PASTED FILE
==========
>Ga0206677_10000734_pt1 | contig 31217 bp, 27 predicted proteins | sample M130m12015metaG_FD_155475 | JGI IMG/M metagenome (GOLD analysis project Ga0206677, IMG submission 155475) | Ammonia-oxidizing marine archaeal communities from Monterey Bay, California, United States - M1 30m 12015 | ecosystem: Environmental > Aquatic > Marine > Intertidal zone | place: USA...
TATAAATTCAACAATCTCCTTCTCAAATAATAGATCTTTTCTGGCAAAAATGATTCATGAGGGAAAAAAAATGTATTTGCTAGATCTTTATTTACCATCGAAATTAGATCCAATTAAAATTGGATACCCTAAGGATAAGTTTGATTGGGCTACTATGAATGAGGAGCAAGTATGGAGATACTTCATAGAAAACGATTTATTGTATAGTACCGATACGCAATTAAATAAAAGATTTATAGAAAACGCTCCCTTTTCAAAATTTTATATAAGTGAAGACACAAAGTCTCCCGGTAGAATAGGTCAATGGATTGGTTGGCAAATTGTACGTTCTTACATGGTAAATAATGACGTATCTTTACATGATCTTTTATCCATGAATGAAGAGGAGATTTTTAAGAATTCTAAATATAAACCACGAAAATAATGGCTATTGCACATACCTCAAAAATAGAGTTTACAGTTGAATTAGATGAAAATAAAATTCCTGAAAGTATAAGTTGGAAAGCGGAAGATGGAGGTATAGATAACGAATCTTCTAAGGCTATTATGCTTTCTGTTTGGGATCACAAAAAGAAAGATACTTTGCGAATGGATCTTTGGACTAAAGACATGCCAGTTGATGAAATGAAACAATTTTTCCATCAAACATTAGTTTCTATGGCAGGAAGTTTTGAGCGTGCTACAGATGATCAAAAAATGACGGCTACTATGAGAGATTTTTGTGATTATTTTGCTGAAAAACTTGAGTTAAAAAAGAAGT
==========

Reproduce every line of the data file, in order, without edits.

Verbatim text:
>Ga0206677_10000734_pt1 | contig 31217 bp, 27 predicted proteins | sample M130m12015metaG_FD_155475 | JGI IMG/M metagenome (GOLD analysis project Ga0206677, IMG submission 155475) | Ammonia-oxidizing marine archaeal communities from Monterey Bay, California, United States - M1 30m 12015 | ecosystem: Environmental > Aquatic > Marine > Intertidal zone | place: USA...
TATAAATTCAACAATCTCCTTCTCAAATAATAGATCTTTTCTGGCAAAAATGATTCATGAGGGAAAAAAAATGTATTTGCTAGATCTTTATTTACCATCGAAATTAGATCCAATTAAAATTGGATACCCTAAGGATAAGTTTGATTGGGCTACTATGAATGAGGAGCAAGTATGGAGATACTTCATAGAAAACGATTTATTGTATAGTACCGATACGCAATTAAATAAAAGATTTATAGAAAACGCTCCCTTTTCAAAATTTTATATAAGTGAAGACACAAAGTCTCCCGGTAGAATAGGTCAATGGATTGGTTGGCAAATTGTACGTTCTTACATGGTAAATAATGACGTATCTTTACATGATCTTTTATCCATGAATGAAGAGGAGATTTTTAAGAATTCTAAATATAAACCACGAAAATAATGGCTATTGCACATACCTCAAAAATAGAGTTTACAGTTGAATTAGATGAAAATAAAATTCCTGAAAGTATAAGTTGGAAAGCGGAAGATGGAGGTATAGATAACGAATCTTCTAAGGCTATTATGCTTTCTGTTTGGGATCACAAAAAGAAAGATACTTTGCGAATGGATCTTTGGACTAAAGACATGCCAGTTGATGAAATGAAACAATTTTTCCATCAAACATTAGTTTCTATGGCAGGAAGTTTTGAGCGTGCTACAGATGATCAAAAAATGACGGCTACTATGAGAGATTTTTGTGATTATTTTGCTGAAAAACTTGAGTTAAAAAAGAAGT